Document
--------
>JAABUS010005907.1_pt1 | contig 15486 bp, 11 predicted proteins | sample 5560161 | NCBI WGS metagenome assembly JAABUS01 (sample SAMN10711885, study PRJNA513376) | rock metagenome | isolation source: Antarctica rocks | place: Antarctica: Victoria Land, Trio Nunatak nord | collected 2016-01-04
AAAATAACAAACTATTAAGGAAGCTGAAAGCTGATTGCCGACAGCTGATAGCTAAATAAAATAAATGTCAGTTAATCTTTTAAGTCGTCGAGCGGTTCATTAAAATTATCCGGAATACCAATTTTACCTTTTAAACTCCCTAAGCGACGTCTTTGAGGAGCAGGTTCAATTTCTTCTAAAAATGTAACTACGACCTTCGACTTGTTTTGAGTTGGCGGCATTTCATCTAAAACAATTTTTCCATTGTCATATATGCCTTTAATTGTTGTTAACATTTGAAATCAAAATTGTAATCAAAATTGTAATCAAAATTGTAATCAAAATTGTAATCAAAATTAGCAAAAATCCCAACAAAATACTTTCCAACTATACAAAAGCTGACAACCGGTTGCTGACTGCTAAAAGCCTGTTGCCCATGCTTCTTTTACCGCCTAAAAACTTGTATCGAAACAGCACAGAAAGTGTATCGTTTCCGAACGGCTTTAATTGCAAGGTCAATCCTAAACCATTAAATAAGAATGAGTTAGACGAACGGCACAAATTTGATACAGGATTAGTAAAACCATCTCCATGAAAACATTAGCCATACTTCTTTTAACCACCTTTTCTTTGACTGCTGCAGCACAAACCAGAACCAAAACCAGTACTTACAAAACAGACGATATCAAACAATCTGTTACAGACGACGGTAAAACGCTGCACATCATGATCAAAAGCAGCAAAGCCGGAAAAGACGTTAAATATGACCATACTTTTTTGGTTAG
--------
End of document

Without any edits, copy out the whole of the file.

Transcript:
>JAABUS010005907.1_pt1 | contig 15486 bp, 11 predicted proteins | sample 5560161 | NCBI WGS metagenome assembly JAABUS01 (sample SAMN10711885, study PRJNA513376) | rock metagenome | isolation source: Antarctica rocks | place: Antarctica: Victoria Land, Trio Nunatak nord | collected 2016-01-04
AAAATAACAAACTATTAAGGAAGCTGAAAGCTGATTGCCGACAGCTGATAGCTAAATAAAATAAATGTCAGTTAATCTTTTAAGTCGTCGAGCGGTTCATTAAAATTATCCGGAATACCAATTTTACCTTTTAAACTCCCTAAGCGACGTCTTTGAGGAGCAGGTTCAATTTCTTCTAAAAATGTAACTACGACCTTCGACTTGTTTTGAGTTGGCGGCATTTCATCTAAAACAATTTTTCCATTGTCATATATGCCTTTAATTGTTGTTAACATTTGAAATCAAAATTGTAATCAAAATTGTAATCAAAATTGTAATCAAAATTGTAATCAAAATTAGCAAAAATCCCAACAAAATACTTTCCAACTATACAAAAGCTGACAACCGGTTGCTGACTGCTAAAAGCCTGTTGCCCATGCTTCTTTTACCGCCTAAAAACTTGTATCGAAACAGCACAGAAAGTGTATCGTTTCCGAACGGCTTTAATTGCAAGGTCAATCCTAAACCATTAAATAAGAATGAGTTAGACGAACGGCACAAATTTGATACAGGATTAGTAAAACCATCTCCATGAAAACATTAGCCATACTTCTTTTAACCACCTTTTCTTTGACTGCTGCAGCACAAACCAGAACCAAAACCAGTACTTACAAAACAGACGATATCAAACAATCTGTTACAGACGACGGTAAAACGCTGCACATCATGATCAAAAGCAGCAAAGCCGGAAAAGACGTTAAATATGACCATACTTTTTTGGTTAG